ob2o6bo3bo$150bobo3b4ob2o3b5o2bo3bo43bo4b3o4bob3o2b2o9b2o$150bobo3b2o3b2o3b
          2o6bo2bo42b2o3b2ob2o7bo2bobo8b2o$152bo13bo3b3o2bob2o39b2o2b2obobo3bo8bobob
          2o5bob2o$162bo3bo7b2obobo38b3ob2obo2bo4b3o2bobobob2o4b2obob2o$172bo2bobob
          2o38b2ob2obobo2bobo2b4obo4bo11bo$174bo2bo51bo6b2o5bo3b2ob2ob2obo$173b3obob
          2o7b3o18b3o10bo13bo3b4o3bo$46bo128bo47b2o12bo10b2o$45bobo127bo6b2o5bo20bo4b
          3o20bo$45bobo137bobobo20bobob2obo$46bo135bo7bo18bo$183b3o4bo18bo4b2o$184b
          obo4bo16bo4bobo$187bo3bo16bo3bo$188b4o16b4o$196bo$196bo$196bo2$46bo145b3o3b
          3o$45bobo$45bobo136b2o10bo$46bo137b3o9bo$186b2o2b2o4bo$186bobo2bo$191bo$186b
          o2bo$180b2o$181b2obo2bob3o$181bo3bobo3bo$181b3obobobo$181bo3bobo$181b3o3b
          2o$183b4o$185bo2$192b3o$191b2ob2o$190bobob2o$190bo3bo$191bo2bo$191b3o2$167b
          2o$164b2ob2o$161b4o2b2o4b2o$160bo4bo4b2ob2o4bo12b2o$161b2o7b2o3bo2bo6b2o5b
          2o$170b2o6bobo3bobo$178bobo$183bob2o$182b2obo$182b5o$181bo3b2o$181bo2bo6b
          o4bo$182b3o5bobob4o$190bo2bo4bo$191b3ob5o$194b2o2bo$196b2o2$216bo$215b4o$214b
          o3b2o$212b3o5bo$185b2o8bo13b2o4bobo$181b2o2b2o8b3o11b2o4b4obo$181b2o11bo3b
          o10b4ob8o$191b3o4bo21b2o$191b3obob2o10b2o5bo$191b2o3bo11bo2bo3bobo$209bo2b
          obo$213b4o$213b4o$205b3o3bo2bo$205bob2o$206bob2o$185b2o19bobo$181b2o2b2o14b
          o4b2o$181b2o18bobo$190b2o9b2o$190b2o8$185b2o$181b2o2b2o$181b2o$190b2o$190b
          2o6$192bo$192bobo9bo$185b2o5b2o9b4o$181b2o2b2o11bo3bo3b2ob2o$181b2o14b4o5b
          o2b2o$190b2o4bo3bo7bo2bo$190b2o5bobo2bo$201bo2$184bo$184bo$183bobo$181b2o$181b
          o$183bo3bo$182b2o3bo$180b3o4bo7$166b3o$162bob2o3bo$161b3o3b3o2b3o10bo$160b
          o3bo4b3o3bo9bo$161bo7bo3b2o10bo$170b2o9b3o$183bo$179bo3bo$178bo2b2o2$178b
          2o9$181b2o$181bobo$182bo10$181b2o$181bobo$182bo10$181b2o$181bobo$182bo!

          It is in RLE format, which can be read by nearly every CA program in existence. If the program you are using doesn’t properly decode it, you should seriously consider installing Golly.

          Regarding your other point, puffers are intentionally engineered to produce as little output as possible, because then they are way more useful in the construction of larger patterns. And no, there is no way you could see any c/3 ship coming out of a random soup unless you made a huge distributed search, and even then it would have been extremely unlikely.

          Like

      • Paul Wilson says:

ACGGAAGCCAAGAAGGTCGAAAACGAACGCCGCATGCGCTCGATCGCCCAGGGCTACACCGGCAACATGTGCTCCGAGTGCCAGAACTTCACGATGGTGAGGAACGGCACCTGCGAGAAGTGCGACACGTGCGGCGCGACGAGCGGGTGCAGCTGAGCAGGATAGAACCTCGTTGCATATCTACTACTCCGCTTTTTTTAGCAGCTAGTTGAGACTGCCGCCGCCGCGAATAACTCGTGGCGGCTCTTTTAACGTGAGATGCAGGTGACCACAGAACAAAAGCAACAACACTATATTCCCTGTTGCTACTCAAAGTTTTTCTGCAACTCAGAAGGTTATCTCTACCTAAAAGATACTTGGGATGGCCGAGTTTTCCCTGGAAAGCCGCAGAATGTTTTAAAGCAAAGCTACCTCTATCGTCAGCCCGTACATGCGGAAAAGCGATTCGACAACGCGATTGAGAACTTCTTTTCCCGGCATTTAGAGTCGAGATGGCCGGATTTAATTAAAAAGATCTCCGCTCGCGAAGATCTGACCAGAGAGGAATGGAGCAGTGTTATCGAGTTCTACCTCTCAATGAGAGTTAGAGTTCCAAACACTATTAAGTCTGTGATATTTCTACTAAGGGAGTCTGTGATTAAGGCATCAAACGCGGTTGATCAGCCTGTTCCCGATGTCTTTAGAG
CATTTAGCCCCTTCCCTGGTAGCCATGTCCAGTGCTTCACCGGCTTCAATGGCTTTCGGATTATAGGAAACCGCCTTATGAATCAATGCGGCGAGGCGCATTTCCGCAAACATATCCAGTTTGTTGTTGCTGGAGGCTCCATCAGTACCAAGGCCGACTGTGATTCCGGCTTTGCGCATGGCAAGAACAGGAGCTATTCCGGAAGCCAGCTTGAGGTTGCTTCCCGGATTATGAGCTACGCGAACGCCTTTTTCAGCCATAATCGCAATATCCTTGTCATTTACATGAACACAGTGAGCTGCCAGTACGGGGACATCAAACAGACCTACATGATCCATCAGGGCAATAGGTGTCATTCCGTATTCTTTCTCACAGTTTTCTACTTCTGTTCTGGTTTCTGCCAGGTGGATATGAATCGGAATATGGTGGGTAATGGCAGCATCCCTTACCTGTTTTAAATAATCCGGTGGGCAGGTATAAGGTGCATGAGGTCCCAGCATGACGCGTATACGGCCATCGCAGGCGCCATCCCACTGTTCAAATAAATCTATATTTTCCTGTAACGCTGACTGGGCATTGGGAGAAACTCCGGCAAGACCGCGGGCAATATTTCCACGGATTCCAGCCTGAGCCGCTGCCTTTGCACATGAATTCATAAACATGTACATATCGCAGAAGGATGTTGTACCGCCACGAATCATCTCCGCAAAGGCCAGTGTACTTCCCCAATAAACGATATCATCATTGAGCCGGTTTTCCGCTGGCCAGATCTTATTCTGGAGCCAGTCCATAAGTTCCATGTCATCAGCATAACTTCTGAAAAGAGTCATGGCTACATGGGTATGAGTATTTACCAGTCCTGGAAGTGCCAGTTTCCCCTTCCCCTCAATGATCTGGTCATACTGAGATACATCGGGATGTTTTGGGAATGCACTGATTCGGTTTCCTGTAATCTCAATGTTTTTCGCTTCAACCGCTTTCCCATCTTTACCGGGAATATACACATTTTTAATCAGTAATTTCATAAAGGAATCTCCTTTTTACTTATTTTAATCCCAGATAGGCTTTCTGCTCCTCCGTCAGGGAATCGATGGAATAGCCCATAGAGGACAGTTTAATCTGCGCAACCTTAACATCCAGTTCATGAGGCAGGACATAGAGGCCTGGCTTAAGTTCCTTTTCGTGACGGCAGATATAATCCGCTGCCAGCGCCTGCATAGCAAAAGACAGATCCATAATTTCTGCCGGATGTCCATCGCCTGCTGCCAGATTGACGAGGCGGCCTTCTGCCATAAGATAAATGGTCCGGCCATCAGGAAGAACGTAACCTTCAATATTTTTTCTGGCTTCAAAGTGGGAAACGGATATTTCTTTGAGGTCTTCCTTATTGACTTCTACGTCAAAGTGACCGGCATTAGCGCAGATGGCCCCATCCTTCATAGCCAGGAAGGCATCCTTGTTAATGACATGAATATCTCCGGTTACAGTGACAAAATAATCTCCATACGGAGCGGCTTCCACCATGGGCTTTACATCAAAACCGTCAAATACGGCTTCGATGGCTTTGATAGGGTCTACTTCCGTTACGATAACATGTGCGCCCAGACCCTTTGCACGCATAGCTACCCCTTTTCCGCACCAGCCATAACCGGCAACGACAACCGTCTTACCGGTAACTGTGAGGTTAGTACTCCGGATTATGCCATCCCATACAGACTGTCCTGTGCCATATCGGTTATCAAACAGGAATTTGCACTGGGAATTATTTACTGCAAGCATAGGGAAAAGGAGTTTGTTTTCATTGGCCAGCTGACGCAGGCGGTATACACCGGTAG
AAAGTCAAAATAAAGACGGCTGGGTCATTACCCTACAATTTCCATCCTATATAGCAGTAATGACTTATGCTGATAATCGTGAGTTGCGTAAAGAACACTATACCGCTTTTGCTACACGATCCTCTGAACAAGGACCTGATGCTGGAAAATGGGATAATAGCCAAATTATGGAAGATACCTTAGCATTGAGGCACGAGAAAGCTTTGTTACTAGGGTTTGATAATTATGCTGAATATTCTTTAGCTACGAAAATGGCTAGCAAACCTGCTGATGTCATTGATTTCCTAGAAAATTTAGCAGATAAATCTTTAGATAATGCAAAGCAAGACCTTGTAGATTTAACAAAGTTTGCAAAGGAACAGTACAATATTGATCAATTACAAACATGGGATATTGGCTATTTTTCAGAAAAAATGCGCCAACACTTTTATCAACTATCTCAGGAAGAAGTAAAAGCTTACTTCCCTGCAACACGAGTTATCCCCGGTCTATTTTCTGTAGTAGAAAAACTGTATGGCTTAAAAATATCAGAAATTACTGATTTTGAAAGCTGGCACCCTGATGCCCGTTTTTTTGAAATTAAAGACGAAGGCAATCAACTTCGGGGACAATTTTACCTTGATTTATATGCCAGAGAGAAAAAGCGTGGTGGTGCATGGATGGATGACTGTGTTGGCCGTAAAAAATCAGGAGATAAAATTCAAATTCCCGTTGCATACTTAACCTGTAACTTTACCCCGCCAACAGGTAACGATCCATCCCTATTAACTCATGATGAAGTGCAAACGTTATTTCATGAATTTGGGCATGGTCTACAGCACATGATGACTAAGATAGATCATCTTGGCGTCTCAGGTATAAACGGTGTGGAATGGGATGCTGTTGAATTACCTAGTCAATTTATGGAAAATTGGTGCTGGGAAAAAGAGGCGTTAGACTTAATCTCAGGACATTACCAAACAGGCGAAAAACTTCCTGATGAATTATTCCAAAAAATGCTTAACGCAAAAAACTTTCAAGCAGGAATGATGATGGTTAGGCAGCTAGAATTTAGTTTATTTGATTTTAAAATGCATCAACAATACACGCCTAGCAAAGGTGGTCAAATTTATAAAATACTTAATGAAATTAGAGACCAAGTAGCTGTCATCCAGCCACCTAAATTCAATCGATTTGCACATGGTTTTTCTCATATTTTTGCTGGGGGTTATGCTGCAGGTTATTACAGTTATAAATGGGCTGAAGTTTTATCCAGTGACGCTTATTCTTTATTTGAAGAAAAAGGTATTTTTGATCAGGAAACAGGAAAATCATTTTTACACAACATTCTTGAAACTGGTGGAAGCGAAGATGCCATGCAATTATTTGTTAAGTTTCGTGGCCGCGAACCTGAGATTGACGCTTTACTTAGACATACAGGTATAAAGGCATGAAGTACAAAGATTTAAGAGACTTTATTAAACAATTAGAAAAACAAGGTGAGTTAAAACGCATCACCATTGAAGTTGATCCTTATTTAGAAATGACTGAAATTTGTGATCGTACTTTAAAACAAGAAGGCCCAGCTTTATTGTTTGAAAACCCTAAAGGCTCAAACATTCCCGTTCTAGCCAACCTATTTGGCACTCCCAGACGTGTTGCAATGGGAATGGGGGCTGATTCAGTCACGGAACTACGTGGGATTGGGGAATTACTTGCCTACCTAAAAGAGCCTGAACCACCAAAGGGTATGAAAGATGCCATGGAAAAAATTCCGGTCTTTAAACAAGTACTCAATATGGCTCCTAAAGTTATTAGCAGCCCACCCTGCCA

At the mo, I have created a 32nd -and last- volume scrapbook. It has 2 greyships no less, and the Boojum, and some other exotic stuff. I did include the Palm Tree Puffer in Vol.26 (body is P2, but it takes 3 periods to output a block. The blocks form a long “stem”.

        The greyships were troublesome to copy without errors. One I call the Angler Fish, as it has LW classic spaceships,imbedded in the trailing end. (like the degenerate males in deep-sea species)and moving as if they were alone (resorbed and then reappear).

        I find from dates appended to most patterns that I started with Life in 1970, began these archive albums in 1978 continued to 2000,then paused until 2006, which a cellar flood destroyed most of my work -but not the Master Index, and some early albums stored on a higher shelf. Repair work segued into new stuff entirely (oscillators,spaceships, puffers, guns, factories, stretchers,…), As of June, 2017 I expect to have finally finished a grand archive.

        Like

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  20. Paul Wilson says:

    That LIFE websites seem to be archived and no longer updated, does not encourage me to continue.

    Like

    • Alexey Nigin says:

      Neither Pentadecathlon nor my blog should serve as an indication of the overall health of the CA community. If you go to ConwayLife forums, you will find a lot of people interested to hear about your work. If you have finished assembling your collection, you should definitely post it there.

      Like

      • Paul Wilson says:

        I surfed the forums, but gave up. Nobody posts pics of their work, just golly gibberish. A simple plotting of a pic is all I asked.

        As I said, I no longer add patterns, but carefully check page-numbering ,indexing, and master index (vo1.0) numbering. I found 1 duplication, and a few vol.ref.errors. I also replaced pages that were blotched (an older printer darkened faint blotches into big messes), and fixed some transcription bungles, cross-reference errors, as well as age-danaged oages, (Vol.1 has NO original pgs left, and only 2 orig,pages in vol.2.).

        I did find 18 gliders (glide-reflection halfway through period) and one was P6 (Seal. A forum writer mentioned that.Thanks). One I created (extendible). None of these were distinguished as gliders from other diagonal spaceships. I(ich) made the distinction. I !
        Just as I found 40 or so Conservative Reactjons (my term. Two or more patterns that collide to reappear rearranged, but with no other stuff in arena,xcept a bit iof junk).

        All this is accomplished. I no longer research, After 47 years…

        Like

  21. Paul Wilson says:

    The Schick Engine I see as a failed puffer,as the junk exhaust lasts long enough that it lends itself to being vitalized into lasting exhaust. So my albums list it under “puffer trains” not “spaceships”.

    SPARK – A 1- or 2- bit fragment that dies in 1 gen.
    JUNK – A 3- bit or larger fragment that takes 2 or more gen. to die.
    DIEHARD – A fragment that takes long enough to die that its longeivity/size ratio is 7 or higher. I have charted almost 200 of these, a few going more than 200 gen.

    Like